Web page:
Create an Instant Web Server via Terminal Command Line

May 7, 2010 - 7 Comments

Want to quickly share a file, test some code, or broadcast something? You can instantly create a web server out of the current directory by using nothing but python, yup, no apache, no nginx, no litespeed, all python, which ships with pretty much every unix variation these days. The command is remarkably simple considering how useful it is, and test it out yourself open up a Terminal window and any web browser.

Start an Instant Web Server with Python

To create the instant web server from the command line, type the following in whichever directory you wish to have accessible via browsers and HTTP:

python -m SimpleHTTPServer

This will publish the current directory as a web server immediately, so if you have an index.html file that will immediately be displayed, otherwise it will just list the directory contents at either your localhost IP or “0.0.0.0”. Note that port 8000 is the default port setting for this feature, meaning to access the web server from a browser one would enter the following address: http://0.0.0.0:8000

Start a python web server

Remember, without an index.htm or index.html file in the directory, a simple directory listing of the CWD/PWD would show up to the browser instead.

Once running, the terminal will update as pages and data are loaded from the python web server, showing standard http logging information like GET and PUSH requests, which files are being accessed and by whom, 404 errors, IP addresses, dates, times, and all that you would expect from a standard http log as if you were tailing an apache access log file.

python web server

You can get fancier if you’d like and specify a port, giving some level of obscurity to the web server if you’re hoping to only broadcast something to a specific individual, or if you just don’t want it showing up on a standard 8000 portscan. All you need to do is specify a port number at the end of the aforementioned command, like so:

python -m SimpleHTTPServer 4104

This would make the web server launch in the current directory at the IP with port 4104, for an example let’s assume the localhost IP: http://127.0.0.1:4104, or http://0.0.0.0:4104 depending on your settings.

This is a very handy tip if you’re doing some quick web development and want to immediately check it in a browser or show it to someone else, and you don’t want to take the time to sftp or commit it to a repository. This should work on any unix variant OS, including FreeBSD, Linux, Ubuntu, Redhat, and of course Mac OS X is included as well.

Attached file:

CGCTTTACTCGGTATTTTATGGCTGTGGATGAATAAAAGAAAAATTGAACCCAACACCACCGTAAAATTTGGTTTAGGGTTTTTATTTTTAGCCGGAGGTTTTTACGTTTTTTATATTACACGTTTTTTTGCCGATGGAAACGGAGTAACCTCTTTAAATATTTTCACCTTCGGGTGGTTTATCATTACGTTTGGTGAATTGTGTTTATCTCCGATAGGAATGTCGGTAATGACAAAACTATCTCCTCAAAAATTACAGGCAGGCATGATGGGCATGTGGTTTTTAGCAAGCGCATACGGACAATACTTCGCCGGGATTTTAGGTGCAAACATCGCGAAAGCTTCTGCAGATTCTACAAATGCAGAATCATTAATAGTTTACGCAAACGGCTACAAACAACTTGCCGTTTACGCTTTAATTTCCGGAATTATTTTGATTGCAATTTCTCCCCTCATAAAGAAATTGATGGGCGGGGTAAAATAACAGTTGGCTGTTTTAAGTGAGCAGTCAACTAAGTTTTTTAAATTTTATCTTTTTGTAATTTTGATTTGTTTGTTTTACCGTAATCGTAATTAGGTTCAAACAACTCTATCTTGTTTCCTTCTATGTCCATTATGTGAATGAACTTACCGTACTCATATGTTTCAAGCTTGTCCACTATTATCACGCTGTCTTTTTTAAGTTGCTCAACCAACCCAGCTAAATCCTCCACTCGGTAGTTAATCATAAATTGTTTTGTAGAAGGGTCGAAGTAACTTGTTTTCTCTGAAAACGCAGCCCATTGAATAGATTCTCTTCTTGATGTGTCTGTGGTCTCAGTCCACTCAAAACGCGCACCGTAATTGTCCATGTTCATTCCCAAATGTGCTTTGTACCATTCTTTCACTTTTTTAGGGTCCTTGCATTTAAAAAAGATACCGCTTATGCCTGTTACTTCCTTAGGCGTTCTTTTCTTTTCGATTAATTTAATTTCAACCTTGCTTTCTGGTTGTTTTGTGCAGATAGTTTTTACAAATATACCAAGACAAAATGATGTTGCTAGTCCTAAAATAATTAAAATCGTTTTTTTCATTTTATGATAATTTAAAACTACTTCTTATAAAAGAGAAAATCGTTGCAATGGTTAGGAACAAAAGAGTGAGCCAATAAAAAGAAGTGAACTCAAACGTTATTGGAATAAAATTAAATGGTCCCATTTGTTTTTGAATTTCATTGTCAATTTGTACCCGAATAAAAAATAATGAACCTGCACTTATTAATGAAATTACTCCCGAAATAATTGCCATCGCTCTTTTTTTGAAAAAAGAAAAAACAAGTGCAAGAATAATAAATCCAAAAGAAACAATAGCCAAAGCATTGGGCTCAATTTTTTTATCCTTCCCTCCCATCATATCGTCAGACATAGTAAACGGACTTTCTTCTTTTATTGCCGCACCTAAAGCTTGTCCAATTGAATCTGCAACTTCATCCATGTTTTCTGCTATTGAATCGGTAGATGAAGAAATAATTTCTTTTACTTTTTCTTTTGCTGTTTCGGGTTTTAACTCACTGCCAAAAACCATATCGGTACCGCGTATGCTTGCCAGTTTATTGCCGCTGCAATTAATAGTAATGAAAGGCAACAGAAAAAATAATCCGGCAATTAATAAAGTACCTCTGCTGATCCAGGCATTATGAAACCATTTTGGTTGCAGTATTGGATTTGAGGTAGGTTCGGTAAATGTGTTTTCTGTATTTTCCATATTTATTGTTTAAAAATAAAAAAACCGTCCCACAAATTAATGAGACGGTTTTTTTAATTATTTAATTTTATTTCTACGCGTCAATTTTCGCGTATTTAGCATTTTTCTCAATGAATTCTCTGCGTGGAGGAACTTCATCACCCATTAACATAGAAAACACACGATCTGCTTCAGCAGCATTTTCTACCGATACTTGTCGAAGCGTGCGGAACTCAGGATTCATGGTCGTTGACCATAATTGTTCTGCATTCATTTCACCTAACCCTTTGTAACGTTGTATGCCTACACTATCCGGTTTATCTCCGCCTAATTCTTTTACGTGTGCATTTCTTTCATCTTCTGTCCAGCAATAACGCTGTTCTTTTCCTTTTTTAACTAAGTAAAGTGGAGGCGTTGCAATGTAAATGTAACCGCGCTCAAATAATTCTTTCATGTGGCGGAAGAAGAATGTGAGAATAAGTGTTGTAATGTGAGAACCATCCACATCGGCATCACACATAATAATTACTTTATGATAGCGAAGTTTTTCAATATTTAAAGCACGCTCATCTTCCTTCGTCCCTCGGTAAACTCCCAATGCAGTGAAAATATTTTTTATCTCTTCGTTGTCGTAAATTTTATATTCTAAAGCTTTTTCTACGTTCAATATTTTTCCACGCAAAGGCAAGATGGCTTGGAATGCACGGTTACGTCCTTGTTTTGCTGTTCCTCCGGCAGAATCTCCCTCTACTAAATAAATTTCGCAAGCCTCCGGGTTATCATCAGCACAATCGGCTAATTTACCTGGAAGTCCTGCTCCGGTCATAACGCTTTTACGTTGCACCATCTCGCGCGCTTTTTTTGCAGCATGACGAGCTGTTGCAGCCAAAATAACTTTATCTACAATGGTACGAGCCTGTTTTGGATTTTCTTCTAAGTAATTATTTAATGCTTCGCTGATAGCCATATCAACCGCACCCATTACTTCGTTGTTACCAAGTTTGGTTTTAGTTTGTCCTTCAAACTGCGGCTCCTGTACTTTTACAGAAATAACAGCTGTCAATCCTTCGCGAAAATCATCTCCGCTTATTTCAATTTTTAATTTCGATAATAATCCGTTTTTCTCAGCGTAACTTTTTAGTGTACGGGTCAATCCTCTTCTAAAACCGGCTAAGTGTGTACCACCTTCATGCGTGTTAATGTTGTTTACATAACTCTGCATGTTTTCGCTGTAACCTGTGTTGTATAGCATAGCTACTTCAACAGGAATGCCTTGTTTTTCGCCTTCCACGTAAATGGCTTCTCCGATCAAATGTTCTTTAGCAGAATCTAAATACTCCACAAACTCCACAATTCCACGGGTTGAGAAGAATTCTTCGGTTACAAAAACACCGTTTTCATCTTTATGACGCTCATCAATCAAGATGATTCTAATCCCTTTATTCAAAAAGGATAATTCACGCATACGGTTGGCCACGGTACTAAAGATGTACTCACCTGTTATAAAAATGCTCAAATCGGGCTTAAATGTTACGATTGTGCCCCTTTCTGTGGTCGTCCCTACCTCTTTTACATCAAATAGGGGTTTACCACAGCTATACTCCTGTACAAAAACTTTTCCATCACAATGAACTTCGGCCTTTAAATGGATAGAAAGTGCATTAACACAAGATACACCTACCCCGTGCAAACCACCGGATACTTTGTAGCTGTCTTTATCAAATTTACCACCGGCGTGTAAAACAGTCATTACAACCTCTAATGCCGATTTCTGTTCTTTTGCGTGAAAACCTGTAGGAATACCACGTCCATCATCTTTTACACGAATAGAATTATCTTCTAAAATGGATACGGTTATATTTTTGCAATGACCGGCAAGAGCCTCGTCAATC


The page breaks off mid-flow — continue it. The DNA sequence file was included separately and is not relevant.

The video below demonstrates a python server being launched in a directory with a simple index.html file, it also shows how the running python command reflects what is going on with the http connection like a normal http server log would:

Let us know if you find any particularly worthwhile uses or additional secrets for this great little trick.

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Posted by: Manish Patel in Command Line

7 Comments

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  1. Sandcastles says:

    If you’re behind a router you’ll need to clear the port for outside access, but this is definitely helpful for quickly showing off projects and whatnot.

    Personally I just run the web server built into Mac OS X, drop things in your Sites directory and you’re good to go.

  2. Oscar says:

    I am running OSX leopard, and I can not access the server from another computer on the same local network.
    Do you know how to open the port on OSX?

  3. Altsanz says:

    Hi!
    Very useful!
    Is there something similar but with PHP capabilities?

  4. Ivan Storck says:

    @Altsanz php -S localhost:8000

  5. You can go even further and create an alias on your ~/.bash_profile

    # start server
    alias webserver=”python -m SimpleHTTPServer”

    This way you just have to invoke

    $ webserver

  6. Dharmin says:

    Very useful and simple. Thank you very much.

  7. Asad says:

    Hello,

    This works if I’m running the server and viewing files on the computer that’s running the server, but this doesn’t work on other computers for some reason. Can you tell me what the problem could be or does it not work that way?

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